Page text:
This is the back end of the House of the Magician.

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Uxmal is a natural habitat for iguanas - light stone and plenty of sun. We were excited to see this guy peering out of his little cave, and then of course, we saw them everywhere.

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The walkway between the House of the Magician and the rest of the site.

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Notice the details on this structure.This is typical of the architecture at Uxmal - elaborate without being ornate. Facades on the buildings feature motifs such as lattice, crosses, two-headed serpents, owls, and masks.

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We turned a corner to walk into the Quadrangle of the Nuns - a huge area comprised of four palaces. Again - check out the crowds.

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This long palace was notable for its modest ornamentation and open vaults.

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We had been remarking on the large number of swallows flying about the Quadrant, and I wondered where they had all come from. I soon found out when I stuck my nose inside this vault and narrowly missed being hit by a swallow flying right past my face.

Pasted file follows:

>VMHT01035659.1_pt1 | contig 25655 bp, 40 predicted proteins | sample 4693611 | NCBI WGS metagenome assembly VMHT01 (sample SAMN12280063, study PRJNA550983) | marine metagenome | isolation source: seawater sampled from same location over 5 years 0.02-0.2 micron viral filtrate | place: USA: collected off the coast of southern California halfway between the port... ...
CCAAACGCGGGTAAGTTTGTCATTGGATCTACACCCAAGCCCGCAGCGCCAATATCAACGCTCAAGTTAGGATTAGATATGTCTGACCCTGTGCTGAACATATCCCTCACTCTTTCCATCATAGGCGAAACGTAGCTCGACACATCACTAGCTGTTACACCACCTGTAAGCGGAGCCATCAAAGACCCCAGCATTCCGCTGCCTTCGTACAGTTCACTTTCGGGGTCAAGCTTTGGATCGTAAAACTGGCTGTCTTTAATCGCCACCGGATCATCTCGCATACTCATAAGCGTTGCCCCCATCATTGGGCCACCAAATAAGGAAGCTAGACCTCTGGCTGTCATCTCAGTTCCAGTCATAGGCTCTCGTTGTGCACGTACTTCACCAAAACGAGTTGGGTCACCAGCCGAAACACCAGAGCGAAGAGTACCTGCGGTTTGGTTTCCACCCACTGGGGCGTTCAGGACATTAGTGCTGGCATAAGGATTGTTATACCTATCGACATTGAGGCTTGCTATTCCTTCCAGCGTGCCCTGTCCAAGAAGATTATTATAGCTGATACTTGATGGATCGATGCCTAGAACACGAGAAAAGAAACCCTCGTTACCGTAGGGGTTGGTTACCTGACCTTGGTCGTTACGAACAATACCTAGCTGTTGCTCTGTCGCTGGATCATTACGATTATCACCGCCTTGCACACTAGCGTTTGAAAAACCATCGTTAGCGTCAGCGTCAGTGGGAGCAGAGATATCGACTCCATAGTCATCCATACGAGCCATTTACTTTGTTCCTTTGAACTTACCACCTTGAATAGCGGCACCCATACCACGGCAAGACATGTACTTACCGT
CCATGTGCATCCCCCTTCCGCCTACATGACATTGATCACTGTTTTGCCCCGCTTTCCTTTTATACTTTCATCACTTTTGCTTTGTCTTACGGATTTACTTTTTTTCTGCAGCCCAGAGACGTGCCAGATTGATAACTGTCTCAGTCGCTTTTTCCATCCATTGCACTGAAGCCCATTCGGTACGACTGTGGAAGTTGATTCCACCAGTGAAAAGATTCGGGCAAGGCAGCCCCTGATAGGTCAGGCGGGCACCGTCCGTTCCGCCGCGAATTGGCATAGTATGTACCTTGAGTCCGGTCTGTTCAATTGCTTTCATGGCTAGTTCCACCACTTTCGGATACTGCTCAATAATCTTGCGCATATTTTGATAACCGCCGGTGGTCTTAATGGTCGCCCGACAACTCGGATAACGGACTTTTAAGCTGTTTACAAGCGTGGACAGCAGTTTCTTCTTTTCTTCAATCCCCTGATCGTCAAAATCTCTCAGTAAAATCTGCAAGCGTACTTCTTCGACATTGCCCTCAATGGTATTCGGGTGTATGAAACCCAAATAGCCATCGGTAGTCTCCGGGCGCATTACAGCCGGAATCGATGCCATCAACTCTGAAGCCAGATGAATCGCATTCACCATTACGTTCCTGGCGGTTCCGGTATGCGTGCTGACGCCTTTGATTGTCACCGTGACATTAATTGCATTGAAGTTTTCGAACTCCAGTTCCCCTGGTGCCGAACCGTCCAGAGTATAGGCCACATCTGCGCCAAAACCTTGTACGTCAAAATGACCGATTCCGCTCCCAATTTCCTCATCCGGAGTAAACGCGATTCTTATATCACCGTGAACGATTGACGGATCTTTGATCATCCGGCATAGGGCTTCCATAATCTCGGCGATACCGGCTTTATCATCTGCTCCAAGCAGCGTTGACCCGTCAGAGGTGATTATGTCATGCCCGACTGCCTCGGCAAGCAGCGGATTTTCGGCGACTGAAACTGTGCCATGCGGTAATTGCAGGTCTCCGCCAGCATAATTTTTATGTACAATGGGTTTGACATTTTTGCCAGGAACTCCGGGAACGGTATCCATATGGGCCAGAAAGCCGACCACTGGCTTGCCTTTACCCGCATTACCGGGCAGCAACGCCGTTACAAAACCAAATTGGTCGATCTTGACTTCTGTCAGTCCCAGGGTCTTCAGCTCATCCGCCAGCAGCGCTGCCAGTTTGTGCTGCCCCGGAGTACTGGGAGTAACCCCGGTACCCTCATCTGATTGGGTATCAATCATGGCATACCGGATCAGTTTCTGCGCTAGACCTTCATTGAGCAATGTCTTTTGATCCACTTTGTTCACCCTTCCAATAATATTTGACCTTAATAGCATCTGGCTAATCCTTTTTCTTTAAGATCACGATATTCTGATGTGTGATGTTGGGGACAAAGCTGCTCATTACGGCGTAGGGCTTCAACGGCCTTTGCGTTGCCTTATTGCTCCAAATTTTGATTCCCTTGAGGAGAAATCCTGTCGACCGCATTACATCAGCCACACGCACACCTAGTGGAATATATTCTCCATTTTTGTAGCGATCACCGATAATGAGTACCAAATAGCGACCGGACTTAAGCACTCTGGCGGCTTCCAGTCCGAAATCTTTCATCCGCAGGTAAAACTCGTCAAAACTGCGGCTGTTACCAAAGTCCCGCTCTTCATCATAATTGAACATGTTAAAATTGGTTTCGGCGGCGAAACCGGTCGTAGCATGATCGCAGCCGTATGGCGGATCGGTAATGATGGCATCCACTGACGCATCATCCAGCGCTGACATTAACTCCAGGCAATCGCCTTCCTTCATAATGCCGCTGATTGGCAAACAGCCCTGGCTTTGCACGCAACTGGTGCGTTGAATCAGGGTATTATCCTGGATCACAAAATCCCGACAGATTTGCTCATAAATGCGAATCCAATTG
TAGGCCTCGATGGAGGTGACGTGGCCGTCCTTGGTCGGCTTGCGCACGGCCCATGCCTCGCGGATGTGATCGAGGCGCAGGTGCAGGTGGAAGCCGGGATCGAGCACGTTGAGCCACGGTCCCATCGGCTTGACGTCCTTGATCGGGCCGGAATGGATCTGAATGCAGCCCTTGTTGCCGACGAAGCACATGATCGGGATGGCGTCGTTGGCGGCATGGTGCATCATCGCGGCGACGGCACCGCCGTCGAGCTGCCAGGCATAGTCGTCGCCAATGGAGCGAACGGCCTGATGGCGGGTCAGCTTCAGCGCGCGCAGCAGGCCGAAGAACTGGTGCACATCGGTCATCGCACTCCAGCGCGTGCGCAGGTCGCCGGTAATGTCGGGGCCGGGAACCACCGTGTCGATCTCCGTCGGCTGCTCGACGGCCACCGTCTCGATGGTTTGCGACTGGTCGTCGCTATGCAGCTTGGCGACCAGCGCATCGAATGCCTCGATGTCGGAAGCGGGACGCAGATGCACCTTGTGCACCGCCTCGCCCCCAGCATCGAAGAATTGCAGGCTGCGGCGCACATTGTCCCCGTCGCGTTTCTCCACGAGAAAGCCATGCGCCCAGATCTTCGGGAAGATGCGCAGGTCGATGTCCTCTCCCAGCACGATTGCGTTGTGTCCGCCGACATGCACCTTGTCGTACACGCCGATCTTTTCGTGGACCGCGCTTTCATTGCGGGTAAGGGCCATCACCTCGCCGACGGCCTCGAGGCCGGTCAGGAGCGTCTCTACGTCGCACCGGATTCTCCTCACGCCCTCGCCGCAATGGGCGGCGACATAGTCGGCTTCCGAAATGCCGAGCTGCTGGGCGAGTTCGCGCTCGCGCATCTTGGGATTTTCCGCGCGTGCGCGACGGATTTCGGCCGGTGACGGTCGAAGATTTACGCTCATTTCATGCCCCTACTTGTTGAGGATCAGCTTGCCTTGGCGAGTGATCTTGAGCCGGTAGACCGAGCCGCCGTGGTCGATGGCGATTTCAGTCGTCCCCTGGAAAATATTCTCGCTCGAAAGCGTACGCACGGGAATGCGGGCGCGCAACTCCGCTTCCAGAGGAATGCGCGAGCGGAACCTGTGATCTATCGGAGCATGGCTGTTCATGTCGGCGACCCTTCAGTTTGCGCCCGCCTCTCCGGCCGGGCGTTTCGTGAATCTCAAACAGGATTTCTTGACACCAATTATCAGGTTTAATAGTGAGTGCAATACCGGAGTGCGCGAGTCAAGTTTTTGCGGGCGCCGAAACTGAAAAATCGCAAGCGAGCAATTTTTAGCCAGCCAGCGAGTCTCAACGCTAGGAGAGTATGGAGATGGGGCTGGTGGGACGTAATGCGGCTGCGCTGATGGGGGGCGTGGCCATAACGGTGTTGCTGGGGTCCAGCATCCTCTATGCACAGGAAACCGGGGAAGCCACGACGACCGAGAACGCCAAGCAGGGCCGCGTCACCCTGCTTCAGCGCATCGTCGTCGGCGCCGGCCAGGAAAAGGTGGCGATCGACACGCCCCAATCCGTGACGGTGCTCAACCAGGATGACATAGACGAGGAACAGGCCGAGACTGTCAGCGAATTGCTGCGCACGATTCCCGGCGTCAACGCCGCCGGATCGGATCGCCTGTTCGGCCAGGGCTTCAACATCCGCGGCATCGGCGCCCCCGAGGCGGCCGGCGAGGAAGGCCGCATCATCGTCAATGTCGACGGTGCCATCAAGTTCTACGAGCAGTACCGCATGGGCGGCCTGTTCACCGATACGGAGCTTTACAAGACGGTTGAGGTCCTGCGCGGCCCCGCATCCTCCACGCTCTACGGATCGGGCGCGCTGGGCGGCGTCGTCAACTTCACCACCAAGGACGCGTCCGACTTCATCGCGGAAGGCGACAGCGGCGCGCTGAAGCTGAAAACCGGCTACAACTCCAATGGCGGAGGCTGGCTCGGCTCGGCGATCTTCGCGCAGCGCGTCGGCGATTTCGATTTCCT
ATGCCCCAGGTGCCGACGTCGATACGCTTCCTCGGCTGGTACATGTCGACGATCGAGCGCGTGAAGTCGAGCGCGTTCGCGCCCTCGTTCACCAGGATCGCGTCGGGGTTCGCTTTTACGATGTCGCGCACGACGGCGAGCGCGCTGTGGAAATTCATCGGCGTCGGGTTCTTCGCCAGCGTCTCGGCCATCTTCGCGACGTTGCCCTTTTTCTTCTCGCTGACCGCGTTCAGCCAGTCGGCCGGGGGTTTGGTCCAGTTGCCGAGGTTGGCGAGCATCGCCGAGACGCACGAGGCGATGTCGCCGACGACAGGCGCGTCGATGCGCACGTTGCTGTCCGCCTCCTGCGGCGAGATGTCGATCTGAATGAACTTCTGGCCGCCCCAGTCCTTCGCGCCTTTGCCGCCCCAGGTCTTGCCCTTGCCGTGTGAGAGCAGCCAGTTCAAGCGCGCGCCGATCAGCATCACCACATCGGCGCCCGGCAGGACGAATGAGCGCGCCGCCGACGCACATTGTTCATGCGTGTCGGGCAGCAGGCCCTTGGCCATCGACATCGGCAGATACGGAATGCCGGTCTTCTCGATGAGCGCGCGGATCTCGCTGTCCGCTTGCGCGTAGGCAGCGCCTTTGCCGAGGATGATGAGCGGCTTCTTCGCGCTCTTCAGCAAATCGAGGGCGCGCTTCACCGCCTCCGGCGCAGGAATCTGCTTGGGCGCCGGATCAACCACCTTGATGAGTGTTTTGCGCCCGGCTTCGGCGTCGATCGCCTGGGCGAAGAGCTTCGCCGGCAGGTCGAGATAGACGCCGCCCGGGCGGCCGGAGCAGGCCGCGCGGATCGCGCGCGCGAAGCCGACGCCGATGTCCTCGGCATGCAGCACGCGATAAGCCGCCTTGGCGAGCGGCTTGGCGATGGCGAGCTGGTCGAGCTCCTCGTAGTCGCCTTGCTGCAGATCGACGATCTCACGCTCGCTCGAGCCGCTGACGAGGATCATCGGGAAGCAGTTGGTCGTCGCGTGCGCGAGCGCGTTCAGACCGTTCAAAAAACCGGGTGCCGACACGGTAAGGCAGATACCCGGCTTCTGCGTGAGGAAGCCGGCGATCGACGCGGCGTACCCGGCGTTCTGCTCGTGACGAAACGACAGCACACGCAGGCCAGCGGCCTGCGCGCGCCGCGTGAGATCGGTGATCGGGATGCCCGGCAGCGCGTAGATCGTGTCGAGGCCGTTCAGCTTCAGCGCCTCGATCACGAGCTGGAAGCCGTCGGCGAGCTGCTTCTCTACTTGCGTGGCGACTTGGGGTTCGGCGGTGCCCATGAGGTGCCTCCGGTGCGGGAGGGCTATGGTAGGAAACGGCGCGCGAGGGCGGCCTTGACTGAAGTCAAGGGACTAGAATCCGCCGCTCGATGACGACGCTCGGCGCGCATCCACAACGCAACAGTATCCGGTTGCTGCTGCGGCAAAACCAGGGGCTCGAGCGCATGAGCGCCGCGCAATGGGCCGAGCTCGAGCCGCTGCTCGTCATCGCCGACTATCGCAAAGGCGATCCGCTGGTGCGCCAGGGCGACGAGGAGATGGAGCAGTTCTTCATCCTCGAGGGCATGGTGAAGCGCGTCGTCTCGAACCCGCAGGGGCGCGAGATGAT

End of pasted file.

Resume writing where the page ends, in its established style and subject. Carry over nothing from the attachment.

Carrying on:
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Then it struck me. Were these flying creatures swallows...or bats? They did not really look like swallows, but I thought bats did not emerge until dusk. The smeared walls inside the vault did not have any odor, and guano is usually pretty pungent. So - a mystery.

There are lots of sight-lines like this at Uxmal. One opening framed the entrance to another area.

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We walked toward this well-preserved Ball Court.

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From there we came upon the Casa de Las Tortugas - a long structure set high above many steps that were so high we marvelled at how the Mayans, who were short in stature, managed them.

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This structure looked intriguing, but was one of the buildings that was currently off-limits to visitors.

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The Grand Pyramid

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The Governor's Palace. The top portion of this building is designed to resemble bamboo.

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Other intriguing views along the way.

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As we came to the end of our tour, we kept hearing a cawing sound, followed by clapping and then more cawing. We were wondering if we were going to be fortunate enough to see some colourful Yucatan birds, but discovered these strange sounds were an audio trick.